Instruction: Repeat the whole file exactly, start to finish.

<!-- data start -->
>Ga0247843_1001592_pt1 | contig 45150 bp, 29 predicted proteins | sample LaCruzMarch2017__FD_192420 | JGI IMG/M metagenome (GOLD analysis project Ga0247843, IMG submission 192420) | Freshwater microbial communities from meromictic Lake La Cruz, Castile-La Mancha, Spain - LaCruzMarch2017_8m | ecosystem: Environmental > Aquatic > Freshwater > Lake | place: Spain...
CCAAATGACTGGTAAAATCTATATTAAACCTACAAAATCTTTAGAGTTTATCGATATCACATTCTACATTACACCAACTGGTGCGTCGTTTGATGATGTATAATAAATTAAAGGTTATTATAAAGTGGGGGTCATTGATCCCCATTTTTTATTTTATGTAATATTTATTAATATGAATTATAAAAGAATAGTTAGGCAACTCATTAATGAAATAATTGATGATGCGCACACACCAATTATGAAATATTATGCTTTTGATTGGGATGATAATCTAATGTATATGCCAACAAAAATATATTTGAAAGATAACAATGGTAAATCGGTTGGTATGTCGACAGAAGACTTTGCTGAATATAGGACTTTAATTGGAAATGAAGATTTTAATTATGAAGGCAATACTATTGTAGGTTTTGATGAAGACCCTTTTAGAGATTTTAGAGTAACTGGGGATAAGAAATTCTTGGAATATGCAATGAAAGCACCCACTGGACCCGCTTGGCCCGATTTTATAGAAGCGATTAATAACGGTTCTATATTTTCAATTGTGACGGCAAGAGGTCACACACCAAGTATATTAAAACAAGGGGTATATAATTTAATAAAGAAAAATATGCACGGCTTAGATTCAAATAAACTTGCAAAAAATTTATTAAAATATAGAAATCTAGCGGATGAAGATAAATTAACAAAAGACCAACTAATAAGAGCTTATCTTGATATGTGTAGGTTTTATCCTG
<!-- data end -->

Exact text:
>Ga0247843_1001592_pt1 | contig 45150 bp, 29 predicted proteins | sample LaCruzMarch2017__FD_192420 | JGI IMG/M metagenome (GOLD analysis project Ga0247843, IMG submission 192420) | Freshwater microbial communities from meromictic Lake La Cruz, Castile-La Mancha, Spain - LaCruzMarch2017_8m | ecosystem: Environmental > Aquatic > Freshwater > Lake | place: Spain...
CCAAATGACTGGTAAAATCTATATTAAACCTACAAAATCTTTAGAGTTTATCGATATCACATTCTACATTACACCAACTGGTGCGTCGTTTGATGATGTATAATAAATTAAAGGTTATTATAAAGTGGGGGTCATTGATCCCCATTTTTTATTTTATGTAATATTTATTAATATGAATTATAAAAGAATAGTTAGGCAACTCATTAATGAAATAATTGATGATGCGCACACACCAATTATGAAATATTATGCTTTTGATTGGGATGATAATCTAATGTATATGCCAACAAAAATATATTTGAAAGATAACAATGGTAAATCGGTTGGTATGTCGACAGAAGACTTTGCTGAATATAGGACTTTAATTGGAAATGAAGATTTTAATTATGAAGGCAATACTATTGTAGGTTTTGATGAAGACCCTTTTAGAGATTTTAGAGTAACTGGGGATAAGAAATTCTTGGAATATGCAATGAAAGCACCCACTGGACCCGCTTGGCCCGATTTTATAGAAGCGATTAATAACGGTTCTATATTTTCAATTGTGACGGCAAGAGGTCACACACCAAGTATATTAAAACAAGGGGTATATAATTTAATAAAGAAAAATATGCACGGCTTAGATTCAAATAAACTTGCAAAAAATTTATTAAAATATAGAAATCTAGCGGATGAAGATAAATTAACAAAAGACCAACTAATAAGAGCTTATCTTGATATGTGTAGGTTTTATCCTG